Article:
This is long overdue. The arguments against gay rights and gay marriage in particular are entirely religious. Therefore one type of religious believer has been allowed to impose their religious beliefs on everyone else whether they agree with them or not, including other branches of the same religion. This lawsuit is long overdue in my opinion. There’s no reason that Evangelicals and Catholics should be allowed to prohibit Unitarians and UCC and other churches from performing weddings, and in this case simply from performing a ceremony. What’s most hypocritical about this is that the same churches who push this rubbish legislation are constantly claiming that the government is going to fine churches for what they say and do in their churches. Interesting that in spite of thinking that would be terrible, they just big fat went out and did that to OTHER churches.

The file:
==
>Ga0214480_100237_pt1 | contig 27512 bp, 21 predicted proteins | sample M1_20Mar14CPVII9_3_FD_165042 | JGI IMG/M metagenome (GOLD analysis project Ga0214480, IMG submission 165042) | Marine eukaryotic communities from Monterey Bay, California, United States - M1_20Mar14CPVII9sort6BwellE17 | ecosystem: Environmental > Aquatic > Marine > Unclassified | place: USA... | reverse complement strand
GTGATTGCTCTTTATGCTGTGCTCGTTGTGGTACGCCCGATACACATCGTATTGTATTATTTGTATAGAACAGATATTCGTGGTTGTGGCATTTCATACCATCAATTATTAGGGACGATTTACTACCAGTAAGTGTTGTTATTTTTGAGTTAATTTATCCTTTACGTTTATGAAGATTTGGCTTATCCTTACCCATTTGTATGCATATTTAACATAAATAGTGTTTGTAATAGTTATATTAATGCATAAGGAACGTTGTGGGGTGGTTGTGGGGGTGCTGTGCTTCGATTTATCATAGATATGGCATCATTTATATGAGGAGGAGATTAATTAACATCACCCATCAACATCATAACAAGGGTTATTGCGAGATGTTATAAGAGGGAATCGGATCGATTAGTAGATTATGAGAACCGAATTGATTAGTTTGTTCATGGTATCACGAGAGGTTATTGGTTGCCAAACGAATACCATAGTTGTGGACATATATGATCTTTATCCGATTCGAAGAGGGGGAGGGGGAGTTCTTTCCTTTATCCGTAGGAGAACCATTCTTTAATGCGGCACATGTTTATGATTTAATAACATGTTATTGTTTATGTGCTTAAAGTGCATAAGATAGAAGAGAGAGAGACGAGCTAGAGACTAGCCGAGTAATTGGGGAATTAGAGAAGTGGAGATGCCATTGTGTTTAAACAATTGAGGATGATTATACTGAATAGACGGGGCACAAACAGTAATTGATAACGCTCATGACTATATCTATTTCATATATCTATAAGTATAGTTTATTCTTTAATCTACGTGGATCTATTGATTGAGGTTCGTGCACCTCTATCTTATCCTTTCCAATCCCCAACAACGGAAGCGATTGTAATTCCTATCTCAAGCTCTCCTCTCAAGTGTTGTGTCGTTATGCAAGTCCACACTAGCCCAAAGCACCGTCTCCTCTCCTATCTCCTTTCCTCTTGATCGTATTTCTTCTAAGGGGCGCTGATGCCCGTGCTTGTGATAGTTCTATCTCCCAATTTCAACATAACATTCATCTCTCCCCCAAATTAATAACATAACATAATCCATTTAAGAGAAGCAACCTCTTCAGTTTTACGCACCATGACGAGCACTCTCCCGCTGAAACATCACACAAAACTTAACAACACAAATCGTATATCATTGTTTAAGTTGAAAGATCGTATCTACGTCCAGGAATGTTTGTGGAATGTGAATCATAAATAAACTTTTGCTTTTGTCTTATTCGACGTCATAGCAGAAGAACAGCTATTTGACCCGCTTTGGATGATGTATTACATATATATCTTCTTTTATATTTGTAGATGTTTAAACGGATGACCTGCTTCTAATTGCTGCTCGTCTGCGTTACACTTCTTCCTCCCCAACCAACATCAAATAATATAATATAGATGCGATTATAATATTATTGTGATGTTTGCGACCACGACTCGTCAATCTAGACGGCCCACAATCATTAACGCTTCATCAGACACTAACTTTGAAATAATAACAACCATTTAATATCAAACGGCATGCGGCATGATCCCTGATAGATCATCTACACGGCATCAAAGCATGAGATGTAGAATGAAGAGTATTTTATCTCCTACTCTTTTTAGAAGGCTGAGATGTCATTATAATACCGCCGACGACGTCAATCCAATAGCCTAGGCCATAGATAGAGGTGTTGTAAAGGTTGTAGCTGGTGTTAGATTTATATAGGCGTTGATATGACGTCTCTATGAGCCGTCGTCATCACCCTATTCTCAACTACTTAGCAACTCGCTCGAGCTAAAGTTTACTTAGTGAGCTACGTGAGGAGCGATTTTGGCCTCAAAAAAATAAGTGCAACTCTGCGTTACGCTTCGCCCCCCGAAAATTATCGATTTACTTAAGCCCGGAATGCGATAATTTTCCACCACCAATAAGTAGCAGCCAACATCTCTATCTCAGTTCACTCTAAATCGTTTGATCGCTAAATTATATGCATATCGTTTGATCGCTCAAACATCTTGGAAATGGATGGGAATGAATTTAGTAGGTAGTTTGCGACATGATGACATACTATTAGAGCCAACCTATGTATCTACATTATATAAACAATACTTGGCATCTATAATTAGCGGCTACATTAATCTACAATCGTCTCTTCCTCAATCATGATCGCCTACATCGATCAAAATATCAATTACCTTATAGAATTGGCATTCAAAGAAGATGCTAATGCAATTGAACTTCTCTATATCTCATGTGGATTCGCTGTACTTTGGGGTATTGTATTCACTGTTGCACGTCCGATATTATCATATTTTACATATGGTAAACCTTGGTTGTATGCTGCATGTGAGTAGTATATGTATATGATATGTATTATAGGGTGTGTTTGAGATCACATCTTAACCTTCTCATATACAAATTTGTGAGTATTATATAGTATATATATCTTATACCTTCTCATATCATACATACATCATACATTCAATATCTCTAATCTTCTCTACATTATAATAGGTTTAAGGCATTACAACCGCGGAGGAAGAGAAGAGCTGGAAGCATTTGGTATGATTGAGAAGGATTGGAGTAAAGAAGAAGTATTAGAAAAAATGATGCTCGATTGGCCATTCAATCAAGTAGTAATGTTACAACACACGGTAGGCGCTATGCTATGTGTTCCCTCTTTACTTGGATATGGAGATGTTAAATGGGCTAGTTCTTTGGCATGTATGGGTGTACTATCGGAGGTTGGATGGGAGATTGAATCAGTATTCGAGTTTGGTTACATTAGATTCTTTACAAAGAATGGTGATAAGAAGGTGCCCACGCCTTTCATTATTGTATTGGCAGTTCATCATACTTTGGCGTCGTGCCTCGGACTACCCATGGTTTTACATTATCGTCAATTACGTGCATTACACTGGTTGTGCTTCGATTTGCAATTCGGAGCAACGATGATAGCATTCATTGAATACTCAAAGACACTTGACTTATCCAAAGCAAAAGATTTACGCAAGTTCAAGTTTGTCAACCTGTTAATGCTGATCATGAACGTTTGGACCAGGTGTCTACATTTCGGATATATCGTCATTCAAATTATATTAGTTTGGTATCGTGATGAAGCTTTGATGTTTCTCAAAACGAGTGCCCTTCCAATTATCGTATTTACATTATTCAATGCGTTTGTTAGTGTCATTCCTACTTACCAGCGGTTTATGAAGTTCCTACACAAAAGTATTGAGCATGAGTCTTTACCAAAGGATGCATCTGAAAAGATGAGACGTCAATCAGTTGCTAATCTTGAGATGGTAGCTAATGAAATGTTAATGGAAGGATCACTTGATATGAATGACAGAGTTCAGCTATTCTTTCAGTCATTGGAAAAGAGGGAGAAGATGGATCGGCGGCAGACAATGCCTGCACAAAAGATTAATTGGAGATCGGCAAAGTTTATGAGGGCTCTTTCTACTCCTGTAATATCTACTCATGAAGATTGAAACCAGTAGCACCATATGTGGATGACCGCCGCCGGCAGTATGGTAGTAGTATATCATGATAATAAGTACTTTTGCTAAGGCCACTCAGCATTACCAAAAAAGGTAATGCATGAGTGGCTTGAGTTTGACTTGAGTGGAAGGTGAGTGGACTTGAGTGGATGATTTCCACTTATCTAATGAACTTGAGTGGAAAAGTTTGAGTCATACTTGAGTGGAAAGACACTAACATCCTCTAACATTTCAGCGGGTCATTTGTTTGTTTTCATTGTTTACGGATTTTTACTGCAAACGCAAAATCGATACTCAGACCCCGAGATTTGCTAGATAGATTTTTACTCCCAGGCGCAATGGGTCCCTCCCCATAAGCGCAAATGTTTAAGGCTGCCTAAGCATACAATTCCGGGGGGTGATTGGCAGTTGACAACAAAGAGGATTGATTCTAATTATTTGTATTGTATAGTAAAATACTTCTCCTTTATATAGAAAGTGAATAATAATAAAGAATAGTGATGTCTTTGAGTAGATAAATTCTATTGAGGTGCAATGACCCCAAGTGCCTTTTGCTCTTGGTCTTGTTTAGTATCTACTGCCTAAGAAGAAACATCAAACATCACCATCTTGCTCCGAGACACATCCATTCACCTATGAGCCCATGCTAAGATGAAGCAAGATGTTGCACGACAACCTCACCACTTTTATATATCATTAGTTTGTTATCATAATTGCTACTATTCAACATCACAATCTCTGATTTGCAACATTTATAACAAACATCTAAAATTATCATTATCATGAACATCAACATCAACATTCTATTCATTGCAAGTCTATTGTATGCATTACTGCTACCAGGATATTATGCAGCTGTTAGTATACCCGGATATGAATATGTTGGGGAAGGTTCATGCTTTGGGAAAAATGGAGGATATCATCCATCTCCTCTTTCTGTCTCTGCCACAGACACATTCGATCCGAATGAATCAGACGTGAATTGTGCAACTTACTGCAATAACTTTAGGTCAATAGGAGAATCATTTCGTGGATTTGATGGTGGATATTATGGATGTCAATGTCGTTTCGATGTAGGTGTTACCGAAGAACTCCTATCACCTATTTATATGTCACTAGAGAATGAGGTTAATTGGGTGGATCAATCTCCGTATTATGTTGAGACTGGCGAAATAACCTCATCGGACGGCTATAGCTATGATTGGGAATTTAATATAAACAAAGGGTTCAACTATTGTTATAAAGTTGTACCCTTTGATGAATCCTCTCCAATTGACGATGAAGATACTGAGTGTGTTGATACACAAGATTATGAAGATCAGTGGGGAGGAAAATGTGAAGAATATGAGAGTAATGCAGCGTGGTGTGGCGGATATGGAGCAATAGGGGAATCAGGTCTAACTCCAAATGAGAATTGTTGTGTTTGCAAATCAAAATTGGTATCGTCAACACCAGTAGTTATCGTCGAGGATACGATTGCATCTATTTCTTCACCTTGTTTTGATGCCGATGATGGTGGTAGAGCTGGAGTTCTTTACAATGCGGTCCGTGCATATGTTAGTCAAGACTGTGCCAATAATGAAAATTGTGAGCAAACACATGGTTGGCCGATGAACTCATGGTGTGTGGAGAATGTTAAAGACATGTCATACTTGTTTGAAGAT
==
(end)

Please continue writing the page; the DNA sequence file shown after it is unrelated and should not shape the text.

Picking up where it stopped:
• posted by Tom Scharbach on

      A few of the more thoughtful among conservative Christians are waking up to the implications of the “religious freedom for me, but not for thee” position.

      According to news reports, Albert Mohler, President of the Southern Baptist Theological Seminary, described North Carolina’s ban as “dubious and dangerous” and remarked that the UCC lawsuit is “very convincing.” He went on to say: “It puts those of us who advocate both for marriage as the union of a man and a woman and for religious liberty, including the liberty of Christians to hold fast to a Christian and biblical understanding of marriage, in a very difficult position. Even as we advocate for religious liberty, we have to understand that the guarantee of religious liberty means the freedom of heretics to teach heresy. If we deny religious liberty for others, very soon others will deny religious liberty to us. That’s fair warning and this case bears close attention.